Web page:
He said he has not talked to his House colleague from Quezon and does not know if any UNA leader has tried to reach Tañada.
He said if Tañada decides to join their alliance, he would fill the senatorial slot vacated by De Venecia.
A congressional source has told The STAR that UNA has been trying to talk to Tannada, though without success.
“He’s been in the district, probably to evade UNA’s overtures,” the source said.
The Quezon congressman was conspicuously absent in Monday’s proclamation of the LP coalition’s senatorial candidates by President Aquino.
Of the 12 candidates, only three belong to the ruling party.
Tiangco also said that UNA is supporting the reform agenda of President Aquino with “responsible vigilance, not blind obedience.”
He said the real opponent in 2013 is not UNA but “poverty and hunger.”
“UNA should be seen as a partner of the Aquino administration. We are not obstructionist critics. We will support and commend programs and policies that will benefit our people. But we will also point out shortcomings and misguided policies. This we owe to the people,” Tiangco said. With Christina Mendez, Marvin Sy, Jose Rodel Clapano, Jess Diaz
(The Philippine Star) Updated October 03, 2012 12:00 AM
MANILA, Philippines - President Aquino has appointed former Isabela Gov. Grace Padaca as commissioner of the Commission on Elections (Comelec), replacing Augusto Lagman who was not reappointed by Malacañang.
“I confirm that the appointment papers of Grace Padaca as Comelec commissioner have been transmitted to the Comelec,” presidential spokesman Edwin Lacierda said after checking the information from the office of Executive Secretary Paquito Ochoa Jr.
Comelec Chairman Sixto Brillantes welcomed yesterday the appointment of Padaca to the poll body.
“I was requesting the President for a woman to be the next commissioner and apparently, they listened to me. I can always say that we’ve known her already. There’s no problem with her integrity and she will be a big help to us. We welcome her,” Brillantes said.
The appointment papers of Padaca, a former journalist, were dated Sept. 28. Her real name is Ma. Gracia Cielo Padaca, and she served as governor of Isabela from 2004 to 2010.
Padaca will have a seven-year term until Feb. 2, 2018 and her tenure will outlive Aquino’s presidency that will end in June 2016.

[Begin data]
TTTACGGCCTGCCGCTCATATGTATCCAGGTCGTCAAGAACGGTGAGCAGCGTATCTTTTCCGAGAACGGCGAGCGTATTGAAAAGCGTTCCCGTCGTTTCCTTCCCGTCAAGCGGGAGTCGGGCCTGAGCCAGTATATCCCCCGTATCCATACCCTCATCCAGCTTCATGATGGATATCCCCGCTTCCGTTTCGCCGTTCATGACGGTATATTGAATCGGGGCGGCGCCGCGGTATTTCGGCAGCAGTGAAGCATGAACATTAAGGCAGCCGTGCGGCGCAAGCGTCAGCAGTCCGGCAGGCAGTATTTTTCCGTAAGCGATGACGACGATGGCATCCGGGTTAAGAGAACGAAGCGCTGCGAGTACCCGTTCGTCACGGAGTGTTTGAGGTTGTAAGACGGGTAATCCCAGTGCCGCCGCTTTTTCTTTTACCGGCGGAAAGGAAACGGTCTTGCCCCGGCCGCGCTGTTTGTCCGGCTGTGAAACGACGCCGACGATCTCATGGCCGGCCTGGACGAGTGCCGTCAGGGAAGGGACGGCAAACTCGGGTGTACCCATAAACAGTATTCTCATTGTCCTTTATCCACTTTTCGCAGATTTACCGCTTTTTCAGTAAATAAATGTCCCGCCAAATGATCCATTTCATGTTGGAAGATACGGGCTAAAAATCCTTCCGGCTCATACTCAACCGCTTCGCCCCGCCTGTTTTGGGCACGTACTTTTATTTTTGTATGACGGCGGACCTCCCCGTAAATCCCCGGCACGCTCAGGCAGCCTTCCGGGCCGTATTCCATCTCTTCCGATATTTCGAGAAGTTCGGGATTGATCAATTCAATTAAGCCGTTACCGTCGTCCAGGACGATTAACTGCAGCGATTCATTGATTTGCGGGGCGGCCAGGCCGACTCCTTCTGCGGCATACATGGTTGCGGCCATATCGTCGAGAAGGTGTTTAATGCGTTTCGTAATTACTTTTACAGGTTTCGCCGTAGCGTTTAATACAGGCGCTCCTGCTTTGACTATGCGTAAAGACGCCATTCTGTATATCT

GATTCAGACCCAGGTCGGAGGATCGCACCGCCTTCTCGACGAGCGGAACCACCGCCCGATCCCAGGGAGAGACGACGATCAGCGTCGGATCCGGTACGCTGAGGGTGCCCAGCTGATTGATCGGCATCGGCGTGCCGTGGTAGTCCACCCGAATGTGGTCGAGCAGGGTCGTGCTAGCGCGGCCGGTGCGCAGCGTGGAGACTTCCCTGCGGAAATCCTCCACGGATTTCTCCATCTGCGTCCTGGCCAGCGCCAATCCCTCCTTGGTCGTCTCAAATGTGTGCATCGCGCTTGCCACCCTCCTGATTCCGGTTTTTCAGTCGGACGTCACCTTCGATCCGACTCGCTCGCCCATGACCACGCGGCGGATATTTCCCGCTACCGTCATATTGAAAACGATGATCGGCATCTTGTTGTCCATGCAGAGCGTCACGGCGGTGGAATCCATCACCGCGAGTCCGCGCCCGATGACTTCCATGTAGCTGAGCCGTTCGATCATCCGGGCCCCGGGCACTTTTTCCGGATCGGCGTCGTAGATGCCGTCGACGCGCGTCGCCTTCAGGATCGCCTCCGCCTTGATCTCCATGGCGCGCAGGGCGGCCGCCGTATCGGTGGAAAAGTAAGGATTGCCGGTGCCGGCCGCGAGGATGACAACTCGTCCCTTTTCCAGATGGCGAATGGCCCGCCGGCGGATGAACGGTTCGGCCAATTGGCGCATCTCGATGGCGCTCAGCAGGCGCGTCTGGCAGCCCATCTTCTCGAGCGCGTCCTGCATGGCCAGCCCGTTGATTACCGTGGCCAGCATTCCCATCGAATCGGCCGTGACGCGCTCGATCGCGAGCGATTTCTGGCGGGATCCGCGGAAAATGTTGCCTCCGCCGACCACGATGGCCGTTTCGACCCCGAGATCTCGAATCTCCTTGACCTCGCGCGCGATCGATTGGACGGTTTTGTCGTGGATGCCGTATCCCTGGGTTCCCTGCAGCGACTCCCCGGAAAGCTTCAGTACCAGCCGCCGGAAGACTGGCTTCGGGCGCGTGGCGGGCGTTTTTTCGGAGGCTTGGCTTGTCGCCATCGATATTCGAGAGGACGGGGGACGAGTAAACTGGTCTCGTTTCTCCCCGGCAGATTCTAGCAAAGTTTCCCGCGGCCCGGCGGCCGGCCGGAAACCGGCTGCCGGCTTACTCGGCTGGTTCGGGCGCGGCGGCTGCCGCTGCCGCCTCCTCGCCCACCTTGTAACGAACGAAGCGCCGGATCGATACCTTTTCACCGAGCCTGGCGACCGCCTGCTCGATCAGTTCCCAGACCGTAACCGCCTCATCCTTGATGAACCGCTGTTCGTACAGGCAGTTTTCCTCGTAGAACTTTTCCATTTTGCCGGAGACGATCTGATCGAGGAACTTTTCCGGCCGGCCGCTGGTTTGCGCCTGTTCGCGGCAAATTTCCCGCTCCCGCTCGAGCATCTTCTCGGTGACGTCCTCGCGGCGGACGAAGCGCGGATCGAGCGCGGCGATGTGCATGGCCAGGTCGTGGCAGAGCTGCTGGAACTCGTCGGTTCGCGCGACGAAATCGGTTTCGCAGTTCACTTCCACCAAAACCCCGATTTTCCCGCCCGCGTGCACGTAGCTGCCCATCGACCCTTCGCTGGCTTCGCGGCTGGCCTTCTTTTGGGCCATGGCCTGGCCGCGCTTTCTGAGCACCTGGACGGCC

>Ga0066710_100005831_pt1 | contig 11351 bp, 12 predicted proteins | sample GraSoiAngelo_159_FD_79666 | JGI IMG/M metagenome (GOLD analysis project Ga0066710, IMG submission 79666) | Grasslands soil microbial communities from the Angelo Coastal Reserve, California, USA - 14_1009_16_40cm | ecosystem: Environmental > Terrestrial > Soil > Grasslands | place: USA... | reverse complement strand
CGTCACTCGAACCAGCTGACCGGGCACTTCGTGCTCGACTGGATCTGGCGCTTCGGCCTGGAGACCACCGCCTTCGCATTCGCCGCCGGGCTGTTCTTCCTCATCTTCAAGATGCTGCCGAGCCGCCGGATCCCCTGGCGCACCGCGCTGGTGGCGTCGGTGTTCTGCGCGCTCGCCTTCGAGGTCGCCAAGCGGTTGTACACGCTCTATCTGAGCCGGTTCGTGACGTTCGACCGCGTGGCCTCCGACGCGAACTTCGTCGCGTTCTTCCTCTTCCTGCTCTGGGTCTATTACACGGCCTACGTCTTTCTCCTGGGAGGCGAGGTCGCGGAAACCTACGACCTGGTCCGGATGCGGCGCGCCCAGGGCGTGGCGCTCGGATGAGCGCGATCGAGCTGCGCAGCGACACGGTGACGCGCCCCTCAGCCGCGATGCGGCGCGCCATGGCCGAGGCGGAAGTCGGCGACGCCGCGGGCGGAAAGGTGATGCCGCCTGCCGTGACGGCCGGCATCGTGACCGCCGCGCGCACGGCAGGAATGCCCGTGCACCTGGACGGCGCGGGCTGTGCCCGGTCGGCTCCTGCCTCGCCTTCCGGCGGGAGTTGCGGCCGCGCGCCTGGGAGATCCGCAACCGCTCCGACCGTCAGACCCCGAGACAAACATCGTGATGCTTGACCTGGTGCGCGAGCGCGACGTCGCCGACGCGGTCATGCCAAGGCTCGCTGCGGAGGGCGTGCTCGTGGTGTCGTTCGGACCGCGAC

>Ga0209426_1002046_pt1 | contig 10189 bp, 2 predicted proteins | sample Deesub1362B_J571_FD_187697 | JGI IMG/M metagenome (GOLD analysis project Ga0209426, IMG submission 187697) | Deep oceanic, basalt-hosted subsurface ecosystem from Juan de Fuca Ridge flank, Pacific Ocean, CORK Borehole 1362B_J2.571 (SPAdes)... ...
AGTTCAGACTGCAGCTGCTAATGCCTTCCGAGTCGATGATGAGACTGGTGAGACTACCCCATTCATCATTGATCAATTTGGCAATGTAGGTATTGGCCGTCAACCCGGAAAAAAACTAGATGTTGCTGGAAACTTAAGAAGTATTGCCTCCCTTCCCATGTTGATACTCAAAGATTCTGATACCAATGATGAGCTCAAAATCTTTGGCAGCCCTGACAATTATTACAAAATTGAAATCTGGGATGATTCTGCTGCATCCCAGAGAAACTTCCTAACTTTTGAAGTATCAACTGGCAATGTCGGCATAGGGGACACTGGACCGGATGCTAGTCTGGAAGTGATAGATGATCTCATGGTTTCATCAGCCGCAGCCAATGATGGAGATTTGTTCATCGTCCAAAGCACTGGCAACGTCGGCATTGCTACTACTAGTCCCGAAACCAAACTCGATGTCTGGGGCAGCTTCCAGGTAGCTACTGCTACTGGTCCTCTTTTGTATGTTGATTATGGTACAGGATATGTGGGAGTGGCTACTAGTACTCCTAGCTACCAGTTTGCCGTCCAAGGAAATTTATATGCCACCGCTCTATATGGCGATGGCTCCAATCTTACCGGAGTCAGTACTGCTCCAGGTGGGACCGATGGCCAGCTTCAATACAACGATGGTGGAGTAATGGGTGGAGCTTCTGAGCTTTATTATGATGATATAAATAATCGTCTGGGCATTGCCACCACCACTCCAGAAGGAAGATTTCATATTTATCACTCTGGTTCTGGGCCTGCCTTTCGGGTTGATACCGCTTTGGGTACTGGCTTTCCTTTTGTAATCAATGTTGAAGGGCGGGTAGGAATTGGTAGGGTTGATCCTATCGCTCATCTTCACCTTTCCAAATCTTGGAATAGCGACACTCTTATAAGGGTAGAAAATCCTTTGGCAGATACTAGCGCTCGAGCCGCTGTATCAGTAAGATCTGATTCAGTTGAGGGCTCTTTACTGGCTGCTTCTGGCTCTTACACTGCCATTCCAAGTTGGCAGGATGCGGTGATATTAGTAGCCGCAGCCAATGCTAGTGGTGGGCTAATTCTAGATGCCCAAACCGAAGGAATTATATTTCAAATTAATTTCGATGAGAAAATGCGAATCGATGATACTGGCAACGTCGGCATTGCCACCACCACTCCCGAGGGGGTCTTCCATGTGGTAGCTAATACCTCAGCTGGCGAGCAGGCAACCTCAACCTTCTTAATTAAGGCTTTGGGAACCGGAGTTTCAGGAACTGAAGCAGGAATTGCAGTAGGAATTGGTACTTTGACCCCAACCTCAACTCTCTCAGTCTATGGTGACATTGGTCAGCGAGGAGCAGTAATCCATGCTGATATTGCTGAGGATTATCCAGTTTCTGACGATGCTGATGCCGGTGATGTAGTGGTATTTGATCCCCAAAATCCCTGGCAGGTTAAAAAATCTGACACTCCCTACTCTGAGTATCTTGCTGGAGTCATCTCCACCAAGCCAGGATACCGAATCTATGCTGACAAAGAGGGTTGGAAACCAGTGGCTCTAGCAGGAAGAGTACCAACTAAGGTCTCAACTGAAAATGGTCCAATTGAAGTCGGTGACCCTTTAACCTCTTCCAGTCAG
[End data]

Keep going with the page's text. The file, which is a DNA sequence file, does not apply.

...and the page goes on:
The Comelec chairman said Padaca would be a big asset to the independent constitutional body tasked to oversee the May 2013 senatorial polls.
Brillantes yesterday claimed that Padaca could act as “referee” when there are disagreements in the male-dominated Comelec.
Brillantes noted Padaca’s appointment is ad interim “so she has to assume immediately before Congress resumes session.”
He, however, claimed that Padaca might face a legal problem because of a provision in the Constitution that could disqualify her from the Comelec post.
Brillantes was referring to Article IX C of the 1987 Constitution which states that “there shall be a Commission on Elections composed of a Chairman and six Commissioners who... must not have been candidates for any elective position in the immediately preceding elections.”
“But which is the immediate and preceding elections? They say it is the barangay polls, which is immediately preceding elections. But should the immediately preceding election be of the same nature, which is national and local, which is May 2010 instead of October 2010 (barangay)?” Brillantes asked.
Sen. Loren Legarda also welcomed Padaca’s appointment to the poll body.
“As far as I know, she is a woman of integrity. More than a woman, she deserves it because she has wide experience not only in media and in politics,” she said.
Dy unchallenged in Isabela
The appointment of Padaca to the Comelec would mean that incumbent Isabela Gov. Faustino Dy III would have no serious rival in his re-election bid.
Dy’s Vice Gov. Rodolfo Albano III said that Padaca’s appointment made Dy’s re-election bid “a walk in the park.” With Sheila Crisostomo, Aurea Calica, Christina Mendez, Charlie Lagasca
DAVAO CITY, Philippines – Suspected car smuggler Lynard Allan Bigcas filed yesterday his certificate of candidacy (COC) for governor in Bukidnon under President Aquino’s Liberal Party (LP).
Bigcas, a native of Talakag, Bukidnon, filed his COC at the Commission on Elections (Office) provincial office in Malaybalay City after he was able to secure a certificate of nomination and acceptance from LP for him to run against incumbent Vice Gov. Jose Ma. Zubiri Jr. who is now running for governor.
Senator Teofisto “TG” Guingona, an LP leader, denied that Bigcas is a member of the party.
“Let me set the record straight. A certain Lynard Allan Bigcas, who filed his candidacy to run as governor of Bukidnon, is not a member of the Liberal party. His reported declaration that he is an LP candidate in Bukidnon is totally false,” said Guingona.
Bigcas is facing smuggling cases at the Cagayan de Oro City Regional Trial Court after he was caught in May last year in possession of a motorcycle worth $80,000 owned by Hollywood screenwriter Skip Woods and which was stolen in Houston, Texas. Several other sport utility vehicles were found in Bigcas’ home in Talakag.
Aside from cases of car smuggling, Bigcas also figured in a shooting incident here in Davao City where he allegedly shot an official of the Housing and Land Use Regulatory Board (HLURB) earlier this year.
He reportedly promised voters to improve basic services, including education and health, for Bukidnon residents.